The State of Texas by and through the City of Dallas v. Dallas Pets Alive Appeal from County Court at Law No. 5 of Dallas County (opinion)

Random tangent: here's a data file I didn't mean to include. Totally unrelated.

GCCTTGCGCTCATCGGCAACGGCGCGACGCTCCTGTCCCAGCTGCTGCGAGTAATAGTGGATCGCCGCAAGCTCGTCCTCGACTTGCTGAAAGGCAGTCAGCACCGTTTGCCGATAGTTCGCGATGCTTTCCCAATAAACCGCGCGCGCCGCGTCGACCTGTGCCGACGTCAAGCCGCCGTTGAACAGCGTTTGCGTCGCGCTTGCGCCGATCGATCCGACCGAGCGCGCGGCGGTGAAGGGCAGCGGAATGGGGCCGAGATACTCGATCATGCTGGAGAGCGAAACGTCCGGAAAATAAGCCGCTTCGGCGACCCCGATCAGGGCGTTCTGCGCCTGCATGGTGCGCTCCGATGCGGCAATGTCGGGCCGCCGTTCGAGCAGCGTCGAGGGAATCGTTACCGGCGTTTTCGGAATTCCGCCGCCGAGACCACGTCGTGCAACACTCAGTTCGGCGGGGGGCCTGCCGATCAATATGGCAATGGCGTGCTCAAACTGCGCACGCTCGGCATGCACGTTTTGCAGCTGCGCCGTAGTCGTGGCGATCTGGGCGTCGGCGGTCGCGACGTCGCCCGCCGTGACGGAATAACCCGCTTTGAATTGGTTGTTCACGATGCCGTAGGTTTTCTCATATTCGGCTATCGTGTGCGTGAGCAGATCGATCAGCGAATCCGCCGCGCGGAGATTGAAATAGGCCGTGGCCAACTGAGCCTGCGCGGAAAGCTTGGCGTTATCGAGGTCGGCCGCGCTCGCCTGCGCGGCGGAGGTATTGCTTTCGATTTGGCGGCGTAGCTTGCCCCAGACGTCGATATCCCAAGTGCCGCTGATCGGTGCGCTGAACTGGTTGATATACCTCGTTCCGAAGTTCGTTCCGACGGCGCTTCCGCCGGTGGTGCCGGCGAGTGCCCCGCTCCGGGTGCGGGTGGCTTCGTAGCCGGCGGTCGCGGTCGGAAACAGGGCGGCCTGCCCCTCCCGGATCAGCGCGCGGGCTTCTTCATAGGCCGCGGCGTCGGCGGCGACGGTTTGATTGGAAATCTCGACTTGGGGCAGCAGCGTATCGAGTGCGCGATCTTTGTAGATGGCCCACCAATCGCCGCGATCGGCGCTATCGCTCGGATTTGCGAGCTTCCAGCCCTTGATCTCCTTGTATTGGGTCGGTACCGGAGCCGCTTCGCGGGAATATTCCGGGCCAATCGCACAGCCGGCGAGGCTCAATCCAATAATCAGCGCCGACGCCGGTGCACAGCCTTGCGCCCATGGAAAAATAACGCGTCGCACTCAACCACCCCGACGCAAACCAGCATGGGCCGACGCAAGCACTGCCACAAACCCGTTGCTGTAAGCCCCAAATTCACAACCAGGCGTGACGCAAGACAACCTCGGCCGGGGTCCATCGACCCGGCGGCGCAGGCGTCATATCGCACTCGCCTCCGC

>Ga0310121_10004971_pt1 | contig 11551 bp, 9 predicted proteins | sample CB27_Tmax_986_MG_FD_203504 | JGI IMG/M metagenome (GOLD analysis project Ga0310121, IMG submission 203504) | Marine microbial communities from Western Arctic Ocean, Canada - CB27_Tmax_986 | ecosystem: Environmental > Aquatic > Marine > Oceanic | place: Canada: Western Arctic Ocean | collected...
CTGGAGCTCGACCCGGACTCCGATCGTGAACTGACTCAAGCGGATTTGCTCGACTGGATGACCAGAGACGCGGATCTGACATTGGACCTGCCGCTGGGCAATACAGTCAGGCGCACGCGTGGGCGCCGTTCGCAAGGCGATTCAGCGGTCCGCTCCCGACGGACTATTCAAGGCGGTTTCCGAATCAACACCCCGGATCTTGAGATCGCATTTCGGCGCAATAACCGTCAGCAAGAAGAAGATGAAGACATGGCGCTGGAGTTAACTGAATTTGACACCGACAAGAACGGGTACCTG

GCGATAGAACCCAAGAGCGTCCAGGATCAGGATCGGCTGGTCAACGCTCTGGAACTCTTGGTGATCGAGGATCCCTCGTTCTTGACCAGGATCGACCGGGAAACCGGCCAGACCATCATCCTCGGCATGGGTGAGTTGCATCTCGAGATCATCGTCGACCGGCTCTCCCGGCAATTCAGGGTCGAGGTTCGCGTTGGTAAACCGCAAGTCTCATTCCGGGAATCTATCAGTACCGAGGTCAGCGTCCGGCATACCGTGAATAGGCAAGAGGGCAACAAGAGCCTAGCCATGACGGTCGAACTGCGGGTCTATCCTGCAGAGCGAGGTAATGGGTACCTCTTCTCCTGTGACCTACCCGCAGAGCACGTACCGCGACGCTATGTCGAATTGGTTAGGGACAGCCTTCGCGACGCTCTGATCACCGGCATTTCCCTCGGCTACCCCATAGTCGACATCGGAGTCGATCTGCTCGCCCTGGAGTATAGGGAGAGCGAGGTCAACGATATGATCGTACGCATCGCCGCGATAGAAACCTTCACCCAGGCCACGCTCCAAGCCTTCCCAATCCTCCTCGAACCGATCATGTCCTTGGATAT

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AFFIRM; Opinion Filed December 21, 2018 In The Court of Appeals Fifth District of Texas at Dallas No. 05-18-00282-CV THE STATE OF TEXAS BY AND THROUGH THE CITY OF DALLAS, Appellant V. DALLAS PETS ALIVE, Appellee On Appeal from the County Court at Law No. 5 Dallas County, Texas Trial Court Cause No. CC-18-00590-E OPINION Before Justices Lang, Fillmore, and Schenck Opinion by Justice Schenck The State of Texas by and through the City of Dallas1 appeals an order denying its plea to the jurisdiction. In two issues, appellant urges that the trial court lacks subject-matter jurisdiction over Dallas Pets Alive’s direct appeal of a municipal court’s order pursuant to section 822.003 of the health and safety code. We affirm the trial court’s order. BACKGROUND In late 2016, Dallas Animal Services took in a pit bull terrier-type dog, Rusty, and soon thereafter Dallas Pets Alive (“DPA”), a non-profit animal rescue organization, accepted Rusty and placed him in foster care. On December 16, 2017, DPA took Rusty to an adoption event held at a 1 Appellant’s briefing and documents at the county courts at law identify appellant as “State of Texas by and through the City of Dallas.” We express no opinion as to whether appellant represents the State of Texas by and through the City of Dallas and hereinafter will refer to the appealing party as “appellant.” public park, at which Rusty bit and injured a two-year-old child. Rusty was taken to Dallas Animal Services for a mandatory ten-day bite quarantine. After that quarantine period had expired, a City of Dallas animal control officer signed an affidavit for probable cause requesting a warrant to seize Rusty for causing death or serious bodily injury to a person pursuant to section 822.002 of the health and safety code. A municipal court held a hearing to determine whether Rusty caused serious bodily injury to a person by attacking, biting, or mauling the person. Based on the testimony and evidence presented, the municipal court found that Rusty attacked, bit, and mauled a minor child, resulting in serious bodily injury to the child as defined by section 822.001(2) of the health and safety code. On January 5, 2018, pursuant to section 822.003(e) of the health and safety code, the municipal court ordered the dog to be humanely euthanized on January 16, 2018. On January 10, 2018, DPA filed a notice of appeal in the county courts at law, seeking to appeal the municipal court order. That appeal was assigned to County Court at Law No. 5. On February 22, 2018, appellant filed a plea to the jurisdiction in County Court at Law No. 5, in which appellant urged the county court at law lacked subject-matter jurisdiction over DPA’s appeal because Subchapter A of Chapter 822 of the health and safety code did not contain a right of appeal. DPA responded to appellant’s plea, urging that it had a right to appeal pursuant to both Chapter 822 of the health and safety code and section 30.00014 of the government code, which addresses “the right of appeal from a judgment or conviction in a municipal court of record.” On March 9, 2018, the county court at law conducted a hearing on the plea to the jurisdiction, and later that day issued an order denying appellant’s plea to the jurisdiction. Appellant timely appealed that decision to this Court. STANDARD OF REVIEW Subject-matter jurisdiction is essential to the authority of a court to decide a case. Tex. Ass’n of Bus. v. Tex. Air Control Bd., 852 S.W.2d 440, 443 (Tex. 1993). It is never presumed and –2– cannot be waived. Id. at 443–44. An appellate court is obligated, even sua sponte, to determine the threshold question of jurisdiction. See Walker Sand, Inc. v. Baytown Asphalt Materials, Ltd., 95 S.W.3d 511, 514 (Tex. App.—Houston [1st Dist.] 2002, no pet.). The existence of subjectmatter jurisdiction is a question of law that we review de novo. Tex. Dep’t of Parks & Wildlife v. Miranda, 133 S.W.3d 217, 226 (Tex. 2004). The construction of a statute is also a question of law we review de novo. See First Am. Title Ins. Co. v. Combs, 258 S.W.3d 627, 631 (Tex. 2008). When interpreting a statute, we look first to the plain meaning of the words used. Id. If the statute is clear and unambiguous, we apply its words according to their common meaning in a way that gives effect to each word, clause, and sentence. Id. We do not resort to extrinsic aides, such as legislative history, to interpret a clear and unambiguous statute. Sullivan v. Abraham, 488 S.W.3d 294, 299 (Tex. 2016). Generally, a plea to the jurisdiction may challenge the sufficiency of the claimant’s pleadings or the existence of necessary jurisdictional facts. City of Dallas v. E. Vill. Ass’n, 480 S.W.3d 37, 42 (Tex. App.—Dallas 2015, pet. denied). When the plea challenges the claimant’s pleadings, we determine whether the claimant has pleaded facts that affirmatively demonstrate the trial court’s jurisdiction, construing the pleadings liberally and in favor of the claimant. Id. When the plea appropriately challenges jurisdictional facts, we consider evidence submitted by the parties. Id. In performing our review, we do not look to the merits of the claimant’s case, but consider only the pleadings and the evidence pertinent to the jurisdictional inquiry. Id. If the jurisdictional evidence creates a fact question, then the trial court cannot grant the plea to the jurisdiction, and the issue must be resolved by the fact finder. Id. This standard mirrors our review of summary judgments. Id. –3– DISCUSSION At the trial court, DPA urged, as it continues to do so on appeal, that the county court at law has jurisdiction to hear the appeal from the municipal court’s order under both Chapter 822 of the health and safety code and section 30.00014(a) of the government code. Appellant claims otherwise, arguing that neither chapter 822 nor section 30.00014(a) provides a right of appeal from a Dallas municipal court’s determination that a dog caused death or serious bodily injury to a person. Appellant further urges that even if there is a right to appeal pursuant to section 30.00014(a), there is no court in Dallas County that can exercise jurisdiction over such an appeal. I. Appeal under Chapter 822 of the Health and Safety Code In its first issue, appellant argues that Subchapter A of Chapter 822 of the health and safety code does not contain a right to appeal a determination that a dog caused death or serious bodily injury to a person. See id. §§ 822.001–.007. Chapter 822 of the health and safety code broadly covers topics relating to animals and is divided into five subchapters. See TEX. HEALTH & SAFETY CODE ANN. §§ 822.001–.116. Subchapter A is very specific and addresses dogs that attack persons or are a danger to persons. See id. §§ 822.001–.007. Subchapter D more broadly addresses dangerous dogs and provides for (1) a right to appeal to a county court or a county court at law a determination a dog is dangerous under section 822.0421 and (2) a hearing to determine whether a dog is dangerous or whether the owner of a dangerous dog has complied with statutory requirements under section 822.0424. See id. §§ 822.041–.0424. Both Subchapters A and D contemplate judicial proceedings related to dogs that present a danger to people. In contrast, Subchapters B and C do not contemplate judicial –4– proceedings,2 and Subchapter E addresses wild, not domesticated, animals. See id. §§ 822.011– .035, .101–.116. Appellant acknowledges that Subchapter D provides for a right to appeal a determination that a dog is generally dangerous, but it urges that the right of appeal it creates is limited to proceedings citing and applying only that subchapter and may not be extended to allow for appeal from a determination of whether a dog actually caused serious bodily injury. DPA responds that Chapter 822 should be read in light of government code 311.021, which provides: In enacting a statute, it is presumed that: (1) compliance with the constitutions of this state and the United States is intended; (2) the entire statute is intended to be effective; (3) a just and reasonable result is intended; (4) a result feasible of execution is intended; and (5) public interest is favored over any private interest. TEX. GOV’T CODE ANN. § 311.021. Both appellant and DPA point to a decision from the Tyler Court of Appeals, Hayes v. State, in which that appellate court construed Subchapters A and D together “as a whole, not in isolation,” and noted Texas law does not favor the forfeiture of property rights and that statutes are to be construed in favor of the right to appeal. Hayes v. State, 518 S.W.3d 585, 590 (Tex. App.—Tyler 2017, no pet.). The Hayes court continued to note that “section 51.001 (of the government code) provides a right to appeal a justice court’s ruling . . . ,” and concluded that because Subchapter A did not expressly deny or restrict a right to appeal and in light of the right to appeal a justice court’s ruling under section 51.001, Hayes was entitled to appeal to the county 2 Subchapter B prohibits allowing dogs or coyotes that are a danger to animals to run at large and provides for the killing and control of dogs or coyotes that attack animals. See HEALTH & SAFETY §§ 822.011–.013. Subchapter C provides for the registration and regulation of dogs. See id. §§ 822.021–.035. –5– court at law an order pursuant to Subchapter A. See id. at 590–91. Appellant urges that Hayes was wrongly decided in that the appellate court should not have applied a liberal standard for determining the right to appeal and that the right to appeal is a privilege that does not exist by implied right. DPA urges this Court to follow Hayes in order to avoid the “great injustice” of permitting an appeal of a determination under Subchapter D, but not under Subchapter A. We decline to adopt appellant’s interpretation of Chapter 822. Nor do we adopt the analysis utilized in Hayes. Instead, because Subchapter D more broadly addresses dangerous dogs that attack persons and cause bodily injury or cause those persons to reasonably believe the dogs will cause bodily injury and Subchapter A more specifically addresses dogs that cause serious bodily injury or death to persons, we conclude that Subchapter A is subsumed by Subchapter D, and therefore, the right to appeal provided in Subchapter D applies to appeals of proceedings provided in Subchapter A. See Fort Worth Transp. Auth. v. Rodriguez, 547 S.W.3d 830, 838 (Tex. 2018) (“When interpreting each provision, we must consider the statutory scheme as a whole.”); Cadena Comercial USA Corp. v. Tex. Alcoholic Beverage Comm’n, 518 S.W.3d 318, 326 (Tex. 2017) (“[W]e consider the context and framework of the entire statute and meld its words into a cohesive reflection of legislative intent.”). Our conclusion is further supported by the presumption that a just and reasonable result is intended. See GOV’T § 311.021. Accordingly, we conclude the appellate remedy provided in Subchapter D should be applied to Subchapter A such that the county court at law had jurisdiction to hear the appeal of the municipal court’s decision. See HEALTH & SAFETY § 822.0424(a) (providing for right to appeal to county court at law in which municipal court is located). We overrule appellant’s first issue. –6– II. Appeal under Section 30.00014(a) of the Government Code The parties also debate whether the county court at law has jurisdiction under the general statute section 30.00014(a) of the government code, which creates a right of appeal from any judgment or conviction in a municipal court of record. See GOV’T § 30.00014(a). In its second issue, appellant urges that even if section 30.00014(a) applies to appeals from a determination under Subchapter A of Chapter 822, there is an irreconcilable conflict between that provision and section 25.0593 of the government code, which creates county criminal courts in Dallas County and precludes exercise of jurisdiction over civil matters. See id. §§ 25.0003(a), (c); 25.0593(a), (m) (providing criminal jurisdiction for Dallas County criminal courts and excluding application of section 25.0003(a) and (c) of the government code that provide for jurisdiction over civil proceedings, respectively). Appellant points to a decision from the Fort Worth Court of Appeals where that court construed the statute creating county criminal courts in Tarrant County as creating an irreconcilable conflict with section 822.0421(b) of the health and safety code. See In re Loban, 243 S.W.3d 827, 830 (Tex. App.—Fort Worth 2008, no pet.) (citing HEALTH & SAFETY § 822.0421(b)) (providing that owner of alleged dangerous dog “may appeal the decision of the . . . municipal court in the same manner as appeal from other cases from the . . . municipal court” but was later amended in 2015 to provide for appeal “to a county court or county court at law in the county in which the . . . municipal court is located”). In particular, the statute creating county criminal courts in Tarrant County affirmatively stated that such courts cannot hear civil matters. See GOV’T § 25.2223(a) (“A county criminal court in Tarrant County has jurisdiction over all criminal matters and causes . . . but does not have civil jurisdiction.”). –7– In view of our disposition of appellant’s first issue, we need not entertain the question of whether section 25.0593 would likewise create a similar irreconcilable conflict with section 30.00014(a) and pretermit discussion of same.3 CONCLUSION We affirm the trial court’s order denying appellant’s plea to the jurisdiction. /David J. Schenck/ DAVID J. SCHENCK JUSTICE Lang, J., dissenting 180282F.P05 3 We would also be obliged by section 311.021 of the government code to read section 30.00014(a) to avoid potentially significant constitutional questions where the text can be so read. See GOV’T § 311.021(1); see also Stockton v. Offenbach, 336 S.W.3d 610, 618 (Tex. 2011) (“we are obligated to avoid constitutional problems if possible”). Without deciding the issue, we note the existence of possible constitutional issues that might arise from the provision of disparate rights to citizens based on county of residence without a reasonable basis for the classification. See, e.g., TEX. CONST. art. I, § 3 (equal rights); Maple Run at Austin Mun. Util. Dist. v. Monaghan, 931 S.W.2d 941, 945 (Tex. 1996) (citing TEX. CONST. art. III, § 56). –8– Court of Appeals Fifth District of Texas at Dallas JUDGMENT THE STATE OF TEXAS BY AND THROUGH THE CITY OF DALLAS, Appellant No. 05-18-00282-CV On Appeal from the County Court at Law No. 5, Dallas County, Texas Trial Court Cause No. CC-18-00590-E. Opinion delivered by Justice Schenck, Justices Lang and Fillmore participating. V. DALLAS PETS ALIVE, Appellee In accordance with this Court’s opinion of this date, the judgment of the trial court is AFFIRMED. It is ORDERED that appellee DALLAS PETS ALIVE recover its costs of this appeal from appellant THE STATE OF TEXAS BY AND THROUGH THE CITY OF DALLAS. Judgment entered this 21st day of December, 2018. –9–